Stress management is...
Decreasing life’s worries to make it more it more fun and worthwhile.
Stress can be negative (anxiety and depression), or positive and challenging (which should be called
pressure to save confusion).
How to beat stress
1. Friends and family
Make time for people, particularly those you love most.
The importance of relationships can be seen from the top stress creators (according to research at the
University of Washington).
Their relative importance is indicated by the index number:
| Death of spouse
| Marital separation
| Detention in jail or other institution
| Death of a close family member
| Major personal injury or illness
| Losing your job
| Marital reconciliation
| Retirement from work
2. Enjoy your job
Stress increases, if you don’t like your job and/or the people you work with (particularly your boss).
Research by King’s College, London, shows that the most stressful jobs include teachers and top managers and the
least stressful are postmen and librarians.
- regular exercise and creativity.
- the 4 h's - holidays, humour, hobbies and hot baths!
- enough sleep, and a good cry.
- relaxation exercises (breathe in and out deeply, counting to ten slowly each time).
Exercise regularly and eat healthily.
Nicotine and caffeine make stress worse by speeding up your heartbeat.
Moderate drinking relaxes you but in large quantities alcohol is a depressant and addictive.
5. Seek help
Talk through your problems with family and friends.
If things get really bad, your doctor can help.
The doctor might get you in touch with a psychotherapist, but don’t treat drugs as a long-term solution.
6. Make life easy
don’t over-work (increase the quality of your work by using your time well).
- spend less (so you don’t have to earn so much).
- be philosophic (accept past failures, guilt and disappointment and don’t have
unrealistic expectations from life).
7. Take control of your life
- do your best (but don’t be a perfectionist)
- be positive and assertive (defend your rights),
- admit problems can’t always be solved immediately.
- be yourself (do what you want not what others tell you)
- live for today (remind yourself that the best of times is now, but don’t forget to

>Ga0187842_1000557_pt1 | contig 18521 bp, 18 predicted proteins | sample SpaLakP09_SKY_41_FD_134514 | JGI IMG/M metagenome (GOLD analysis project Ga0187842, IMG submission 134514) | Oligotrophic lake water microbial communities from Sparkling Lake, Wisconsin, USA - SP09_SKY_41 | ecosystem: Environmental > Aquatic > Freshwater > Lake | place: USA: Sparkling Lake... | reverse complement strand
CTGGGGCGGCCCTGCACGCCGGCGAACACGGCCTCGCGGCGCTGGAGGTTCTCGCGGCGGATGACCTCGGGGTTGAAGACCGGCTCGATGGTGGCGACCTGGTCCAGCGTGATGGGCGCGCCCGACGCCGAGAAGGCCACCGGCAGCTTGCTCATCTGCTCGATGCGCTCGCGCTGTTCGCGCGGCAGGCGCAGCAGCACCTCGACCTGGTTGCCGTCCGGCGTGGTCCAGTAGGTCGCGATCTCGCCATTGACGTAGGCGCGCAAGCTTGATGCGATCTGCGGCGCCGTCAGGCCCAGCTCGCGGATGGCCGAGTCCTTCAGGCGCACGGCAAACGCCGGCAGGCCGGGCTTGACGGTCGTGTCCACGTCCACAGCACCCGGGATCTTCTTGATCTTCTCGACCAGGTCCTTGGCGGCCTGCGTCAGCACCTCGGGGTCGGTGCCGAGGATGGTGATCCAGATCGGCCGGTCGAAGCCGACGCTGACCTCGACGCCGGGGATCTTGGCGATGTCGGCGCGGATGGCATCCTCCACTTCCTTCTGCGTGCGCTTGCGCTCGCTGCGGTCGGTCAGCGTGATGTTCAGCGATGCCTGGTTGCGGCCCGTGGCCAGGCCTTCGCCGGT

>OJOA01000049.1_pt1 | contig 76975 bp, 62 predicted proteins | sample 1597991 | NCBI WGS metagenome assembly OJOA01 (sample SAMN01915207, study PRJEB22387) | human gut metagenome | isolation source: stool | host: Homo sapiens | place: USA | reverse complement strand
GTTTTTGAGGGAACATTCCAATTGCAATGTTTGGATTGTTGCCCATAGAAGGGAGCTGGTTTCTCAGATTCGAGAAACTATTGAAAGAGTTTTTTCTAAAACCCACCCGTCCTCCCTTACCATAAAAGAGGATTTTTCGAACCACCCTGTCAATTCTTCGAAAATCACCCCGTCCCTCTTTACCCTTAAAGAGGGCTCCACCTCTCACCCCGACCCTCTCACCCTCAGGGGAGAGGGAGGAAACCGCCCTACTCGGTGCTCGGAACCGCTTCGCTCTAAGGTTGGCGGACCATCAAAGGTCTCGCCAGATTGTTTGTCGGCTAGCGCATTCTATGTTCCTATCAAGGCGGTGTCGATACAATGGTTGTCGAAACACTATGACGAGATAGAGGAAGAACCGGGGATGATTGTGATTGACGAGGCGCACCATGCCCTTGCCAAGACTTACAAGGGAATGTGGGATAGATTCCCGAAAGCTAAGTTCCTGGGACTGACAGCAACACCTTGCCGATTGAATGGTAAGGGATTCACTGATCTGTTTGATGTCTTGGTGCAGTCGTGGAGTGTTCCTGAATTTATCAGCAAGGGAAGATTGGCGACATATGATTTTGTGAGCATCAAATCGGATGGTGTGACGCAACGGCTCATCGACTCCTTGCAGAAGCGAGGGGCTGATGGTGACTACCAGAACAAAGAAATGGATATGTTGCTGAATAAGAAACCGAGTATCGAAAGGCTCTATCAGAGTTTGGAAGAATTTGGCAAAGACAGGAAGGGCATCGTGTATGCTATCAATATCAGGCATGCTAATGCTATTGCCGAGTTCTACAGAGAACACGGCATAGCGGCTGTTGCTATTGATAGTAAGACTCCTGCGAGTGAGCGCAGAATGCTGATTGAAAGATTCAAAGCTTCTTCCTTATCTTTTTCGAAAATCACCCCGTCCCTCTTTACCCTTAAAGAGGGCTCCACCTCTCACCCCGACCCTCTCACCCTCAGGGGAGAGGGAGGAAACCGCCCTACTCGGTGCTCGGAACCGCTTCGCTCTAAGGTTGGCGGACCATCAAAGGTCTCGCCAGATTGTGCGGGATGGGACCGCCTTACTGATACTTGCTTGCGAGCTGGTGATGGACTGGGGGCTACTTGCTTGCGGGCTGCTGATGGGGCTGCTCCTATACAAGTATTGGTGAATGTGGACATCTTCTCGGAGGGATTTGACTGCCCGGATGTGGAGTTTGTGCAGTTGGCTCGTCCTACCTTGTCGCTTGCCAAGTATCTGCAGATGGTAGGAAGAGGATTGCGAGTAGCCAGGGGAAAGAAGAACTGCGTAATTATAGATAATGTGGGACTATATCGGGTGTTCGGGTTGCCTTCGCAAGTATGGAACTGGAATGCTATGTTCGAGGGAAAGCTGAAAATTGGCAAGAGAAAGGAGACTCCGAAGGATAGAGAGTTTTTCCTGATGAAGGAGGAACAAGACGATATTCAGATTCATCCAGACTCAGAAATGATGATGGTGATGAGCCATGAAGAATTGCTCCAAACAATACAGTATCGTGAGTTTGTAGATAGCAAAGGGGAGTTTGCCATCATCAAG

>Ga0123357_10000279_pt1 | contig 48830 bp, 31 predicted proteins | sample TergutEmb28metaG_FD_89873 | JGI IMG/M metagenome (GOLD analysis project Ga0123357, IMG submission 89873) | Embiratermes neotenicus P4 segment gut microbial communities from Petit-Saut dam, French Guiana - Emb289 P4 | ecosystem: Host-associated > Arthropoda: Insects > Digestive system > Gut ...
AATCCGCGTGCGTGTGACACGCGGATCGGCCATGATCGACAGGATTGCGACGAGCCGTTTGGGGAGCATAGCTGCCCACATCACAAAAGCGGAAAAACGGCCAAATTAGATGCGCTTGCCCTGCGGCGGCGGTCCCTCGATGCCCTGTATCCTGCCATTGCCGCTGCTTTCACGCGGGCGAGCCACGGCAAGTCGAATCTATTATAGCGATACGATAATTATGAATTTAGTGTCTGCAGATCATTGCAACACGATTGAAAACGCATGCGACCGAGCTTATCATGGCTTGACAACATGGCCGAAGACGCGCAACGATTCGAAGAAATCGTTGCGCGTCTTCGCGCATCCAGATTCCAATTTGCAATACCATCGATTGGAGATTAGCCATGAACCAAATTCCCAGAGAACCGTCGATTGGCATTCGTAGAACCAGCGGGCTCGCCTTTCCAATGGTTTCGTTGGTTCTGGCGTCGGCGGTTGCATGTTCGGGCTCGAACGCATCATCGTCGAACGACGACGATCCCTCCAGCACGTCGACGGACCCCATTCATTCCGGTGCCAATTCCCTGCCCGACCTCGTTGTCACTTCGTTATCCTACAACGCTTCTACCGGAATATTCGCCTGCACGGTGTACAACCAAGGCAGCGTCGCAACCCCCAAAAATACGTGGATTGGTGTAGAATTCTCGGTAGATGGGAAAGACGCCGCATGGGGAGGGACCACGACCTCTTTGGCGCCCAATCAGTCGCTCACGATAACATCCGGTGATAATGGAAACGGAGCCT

plan for the future).
8. Purpose and principles
- do something worthwhile (giving you self-respect).
- live by your principles (giving you a clear conscience).
- forgive (to avoid bitterness).
- overcome pain and problems with courage and compassion.
Be aware of all the good things around you in
people, nature and knowledge.
Think about the positive, not the
Key quotes explained
“God grant me the serenity to
accept the things I cannot change, the courage to change the things I can, and the wisdom to know the
Niebuhr , American theologian (pictured
This is known as the Serenity Prayer and said at the end of each Alcoholics’ Anonymous
Don’t blame yourself for past mistakes, accept them and concentrate on making your life better now and in the
Shakespeare in Henry IV Part
1 also warned about the dangers of anxiety (or care) about things you can do nothing about: “Care is no
cure, but rather corrosive, for things that are not to be remedied”.
“If you want to be free learn to live simply”
- Lao Tzu , Chinese
philosopher (pictured right)
Cut out unnecessary spending (and the credit cards!), so you don’t have the pressure of earning more.
The Russian writer, Leo Tolstoy, summed this up very well: “Our whole life is taken up with anxiety for
personal security, with preparation for living, so that we never really live at all”.
“Nothing can bring you peace but the triumph of
- Ralph Waldo
Emerson, American philosopher
Your principles give you something to cling on to when life gets difficult.
Particularly helpful are
a) a useful, active life
Emerson also said: “As a cure for worrying, work is better than whiskey”
(which “drives out all fear”, St. John said in the Bible).
“There is more to life than increasing its speed”
Gandhi (Indian philosopher and
politician, pictured right)
Slow down, think about your life and make the right choices (based on morals, not money).
“The greatest weapon against stress is our ability to choose one thought over another”, William James, the American psychologist, said.
“Men shut their doors against a setting sun”
- Apementus (in Timon of Athens by Shakespeare, pictured right)
Face up to your problems (your setting sun) and don’t be afraid of life.
“Man’s loneliness is but his fear of life”, the American Eugene
O’Neill (pictured right)wrote in one of his plays.
Selye (pictured right)
, Stress Without Distress (1975)
An enjoyable, stress free life has purpose and principles (particularly “earn thy neighbour’s
love” i.e. love others so they will love you).
Fernando Bartolomé (pictured right) and Paul Evans
(pictured right below), Must Success Cost So Much?
Their research in America showed that balance between work and leisure is essential for a happy and successful
Very long hours reduce your performance.
Paul Tillich (pictured
right), The Courage To Be (1952)
To overcome anxiety you must have the courage to do something useful and stand up for what you believe in.